Popular Posts

Caveat Emptor

The opinions expressed on this page are mine alone. Any similarities to the views of my employer are completely coincidental.

Thursday, 1 April 2021

Whatever happened to the working-class?

The current flurry of interest in social mobility seems to have lost sight of part of the motivation that sociologists (for, let's face it, sociologists have been consistently interested in social mobility for much longer than some other disciplines one could mention) had for studying it. Yes, estimating the probability that you can be found in a particular social class given that you started off in another class is useful. And ratios of such conditional probabilities (and even odds) can tell us important things about the "openness" of the society we live in. But there is another way of looking at things. 

Unless you have a prospective cohort study to hand you will almost certainly have to make do with a cross-sectional survey with retrospective reports on the social origins of the respondents. Rather naturally this leads you to do the conditioning the other way around and ask: given  you are now observed in this class what is the probability that you come from that class? For a previous generation of sociologists this opened their eyes to a different kind of concern. As well as mobility telling you about openness they were interested in the demographic homogeneity or heterogeneity of the social classes. If you read John Goldthorpe's Social Mobility and Class Structure in Modern Britain you will find that a lot of the analysis, discussion and speculation is precisely about this. 

One of the questions addressed in that book was whether the working class was becoming more demographically proletarian in its class origins. As rates of mobility out of the working class increased and in as far as the middle-classes were successful in making sure their progeny did not fall out of the middle-class nest it seemed to follow that the working class would increasing consist of people who themselves had working-class origins. What followed from that was speculation about the implications of this for the "classness" of the working class, the implications for class solidarity and for working-class politics.

But how have things actually turned out? The figure below reveals a rather different story.

As in my last post I'm restricted to talking about men because of the lack of  useful data about the class mobility on women in the 1970s. On the other hand I can bring the story pretty much up to date by pinching some QLFS data from Lindsey Macmillan and Luke Sibeta's Social Mobility Commission Technical Annex: Quantitative Analysis of Downward Mobility which I recommend for your reading pleasure. As an aside, though the QLFS collects data on social mobility, ONS perversely do not include father's or mother's NS-SEC in the most easily accessible public release version of the data (it isn't possible to construct the NS-SECs from the, much more disclosive, 2 digit SOC codes that they do release).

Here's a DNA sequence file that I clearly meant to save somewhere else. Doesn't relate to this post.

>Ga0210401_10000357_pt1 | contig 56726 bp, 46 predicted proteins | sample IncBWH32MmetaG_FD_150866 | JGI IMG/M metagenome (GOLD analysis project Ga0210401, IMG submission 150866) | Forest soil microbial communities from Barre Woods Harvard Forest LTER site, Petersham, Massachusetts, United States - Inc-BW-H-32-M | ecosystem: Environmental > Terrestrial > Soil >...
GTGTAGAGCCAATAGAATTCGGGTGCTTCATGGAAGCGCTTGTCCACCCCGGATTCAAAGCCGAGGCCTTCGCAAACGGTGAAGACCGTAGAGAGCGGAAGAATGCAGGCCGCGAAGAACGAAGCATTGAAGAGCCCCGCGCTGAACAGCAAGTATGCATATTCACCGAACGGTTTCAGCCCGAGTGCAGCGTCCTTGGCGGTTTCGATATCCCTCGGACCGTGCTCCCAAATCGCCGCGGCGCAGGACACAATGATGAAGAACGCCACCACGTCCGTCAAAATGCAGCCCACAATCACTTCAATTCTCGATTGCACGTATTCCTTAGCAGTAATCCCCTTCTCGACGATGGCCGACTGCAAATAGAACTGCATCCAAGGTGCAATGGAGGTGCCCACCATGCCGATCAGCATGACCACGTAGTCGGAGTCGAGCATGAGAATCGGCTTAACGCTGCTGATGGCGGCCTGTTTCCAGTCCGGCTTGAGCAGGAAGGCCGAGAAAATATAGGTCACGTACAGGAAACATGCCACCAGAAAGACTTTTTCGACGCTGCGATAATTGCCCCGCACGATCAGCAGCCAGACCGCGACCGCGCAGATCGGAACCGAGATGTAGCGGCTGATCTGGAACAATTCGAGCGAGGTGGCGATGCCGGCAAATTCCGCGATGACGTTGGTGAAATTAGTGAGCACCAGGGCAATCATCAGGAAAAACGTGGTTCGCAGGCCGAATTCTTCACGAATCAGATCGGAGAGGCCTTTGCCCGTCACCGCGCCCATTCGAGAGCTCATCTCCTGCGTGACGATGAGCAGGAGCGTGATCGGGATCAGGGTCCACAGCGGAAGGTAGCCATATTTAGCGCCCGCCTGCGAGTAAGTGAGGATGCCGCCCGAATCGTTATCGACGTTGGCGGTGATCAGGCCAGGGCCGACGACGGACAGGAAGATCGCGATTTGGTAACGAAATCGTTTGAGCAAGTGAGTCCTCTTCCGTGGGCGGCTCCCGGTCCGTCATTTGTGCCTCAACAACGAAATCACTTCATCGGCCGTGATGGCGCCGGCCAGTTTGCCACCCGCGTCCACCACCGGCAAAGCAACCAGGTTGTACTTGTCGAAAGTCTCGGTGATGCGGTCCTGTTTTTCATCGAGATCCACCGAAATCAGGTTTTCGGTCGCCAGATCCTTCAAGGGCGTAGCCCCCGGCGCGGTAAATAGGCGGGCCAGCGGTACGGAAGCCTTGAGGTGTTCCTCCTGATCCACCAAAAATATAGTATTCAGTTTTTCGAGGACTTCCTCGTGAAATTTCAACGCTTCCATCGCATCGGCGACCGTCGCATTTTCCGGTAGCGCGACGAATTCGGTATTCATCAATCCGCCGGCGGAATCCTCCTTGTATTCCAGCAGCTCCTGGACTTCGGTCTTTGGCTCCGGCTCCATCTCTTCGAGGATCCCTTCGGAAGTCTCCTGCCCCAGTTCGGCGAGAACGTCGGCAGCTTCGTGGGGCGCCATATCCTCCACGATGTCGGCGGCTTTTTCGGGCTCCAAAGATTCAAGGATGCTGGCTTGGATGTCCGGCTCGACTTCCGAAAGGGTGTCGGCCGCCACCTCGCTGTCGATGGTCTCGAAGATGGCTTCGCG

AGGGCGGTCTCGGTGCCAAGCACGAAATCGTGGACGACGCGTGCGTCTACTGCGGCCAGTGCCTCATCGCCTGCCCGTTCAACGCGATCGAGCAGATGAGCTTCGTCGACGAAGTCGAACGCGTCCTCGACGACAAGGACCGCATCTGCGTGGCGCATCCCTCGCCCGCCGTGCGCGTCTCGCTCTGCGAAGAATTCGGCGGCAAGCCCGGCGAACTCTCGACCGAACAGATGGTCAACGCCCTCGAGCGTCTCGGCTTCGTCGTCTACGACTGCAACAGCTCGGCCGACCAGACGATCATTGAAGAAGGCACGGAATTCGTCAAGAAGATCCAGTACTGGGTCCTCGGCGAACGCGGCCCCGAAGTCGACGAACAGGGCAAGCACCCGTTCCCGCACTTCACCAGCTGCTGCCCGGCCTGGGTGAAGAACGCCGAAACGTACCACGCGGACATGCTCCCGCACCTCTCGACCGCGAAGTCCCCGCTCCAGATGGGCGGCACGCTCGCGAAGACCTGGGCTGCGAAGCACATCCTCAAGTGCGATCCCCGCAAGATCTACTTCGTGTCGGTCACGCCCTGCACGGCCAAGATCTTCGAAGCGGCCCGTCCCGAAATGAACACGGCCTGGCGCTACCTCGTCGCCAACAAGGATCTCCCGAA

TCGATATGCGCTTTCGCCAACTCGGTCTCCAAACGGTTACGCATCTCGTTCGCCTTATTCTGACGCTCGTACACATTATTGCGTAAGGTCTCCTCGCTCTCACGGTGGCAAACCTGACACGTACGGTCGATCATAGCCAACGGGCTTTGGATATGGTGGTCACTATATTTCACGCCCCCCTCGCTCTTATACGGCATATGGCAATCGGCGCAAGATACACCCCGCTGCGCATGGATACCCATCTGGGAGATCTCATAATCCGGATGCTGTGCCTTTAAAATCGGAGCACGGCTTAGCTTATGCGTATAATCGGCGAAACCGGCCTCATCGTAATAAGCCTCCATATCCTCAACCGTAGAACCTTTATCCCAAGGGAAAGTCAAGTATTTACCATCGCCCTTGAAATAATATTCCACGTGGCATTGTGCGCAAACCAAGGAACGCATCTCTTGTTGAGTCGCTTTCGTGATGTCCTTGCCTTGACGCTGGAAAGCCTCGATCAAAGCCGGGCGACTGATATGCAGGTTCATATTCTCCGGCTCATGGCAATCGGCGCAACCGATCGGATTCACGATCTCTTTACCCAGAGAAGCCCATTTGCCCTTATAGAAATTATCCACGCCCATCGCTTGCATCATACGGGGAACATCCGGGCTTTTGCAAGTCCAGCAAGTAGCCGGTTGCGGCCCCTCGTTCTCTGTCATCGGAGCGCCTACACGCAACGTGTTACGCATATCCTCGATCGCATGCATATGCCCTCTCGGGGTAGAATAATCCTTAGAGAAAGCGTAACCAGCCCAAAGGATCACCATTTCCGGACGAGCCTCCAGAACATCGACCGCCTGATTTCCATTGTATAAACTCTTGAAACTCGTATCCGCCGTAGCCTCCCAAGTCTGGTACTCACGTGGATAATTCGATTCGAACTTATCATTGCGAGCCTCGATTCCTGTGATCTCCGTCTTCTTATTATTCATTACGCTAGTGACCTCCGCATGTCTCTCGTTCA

The figure shows the proportion of men aged 30-59 observed in the working-class (NS-SECs 6 and 7) at three time points: 1972-5 (the pooled England & Wales, Scottish and  Northern Irish mobility surveys), 2009-10 (Wave 1 of Understanding Society) and 2014-18 (pooled QLFS) by their class origins ( father or head of household's social class when the respondent was 14 years of age).  The pattern these data reveal is very straightforward. Compared to 1972-5 rather than becoming more homogeneously proletarian in class origins the working-class seems to have become more heterogeneous. Take for example NS-SEC 7 routine occupations. In 1972-5 around  two-thirds of the  men found in this class had fathers who themselves had either routine or semi-routine occupations. In 2009-10 this had dropped to about 55% and by 2014-18 it was less than half. In the seventies less than 5% of men in NS-SEC 7 had father's in professional and managerial occupations, but by 2014-18 just short of one-fifth had so!

If we can trust these numbers then it is no exaggeration to say that the "working-class" ain't what it used to be. Of course those who concern  themselves with electoral politics have long noted the decline of the working-class. But what they had in mind was usually its numerical decline not the increased heterogeneity of its class origins. Long ago Frank Parkin turned the conundrum of working-class conservatism on its head by arguing that conservatism should be thought of as the natural political disposition of the working class unless its members are exposed to countervailing institutions, such as trade unions or countervailing experiences such as some kind of demographic or cultural class continuity with previous generations. Maybe it is time for psephologists to take these ideas more seriously.

Footnote: The numerical results look rather solid - large samples, reputable surveys etc. But the sceptic in me does worry a bit about measurement error. Mobility is a difference variable and we all know that difference variables accumulate error like nobody's business. In particular the differences between the 2009-10 and 2014-18 surveys are suspiciously large (though conveniently supportive of my narrative).

No comments: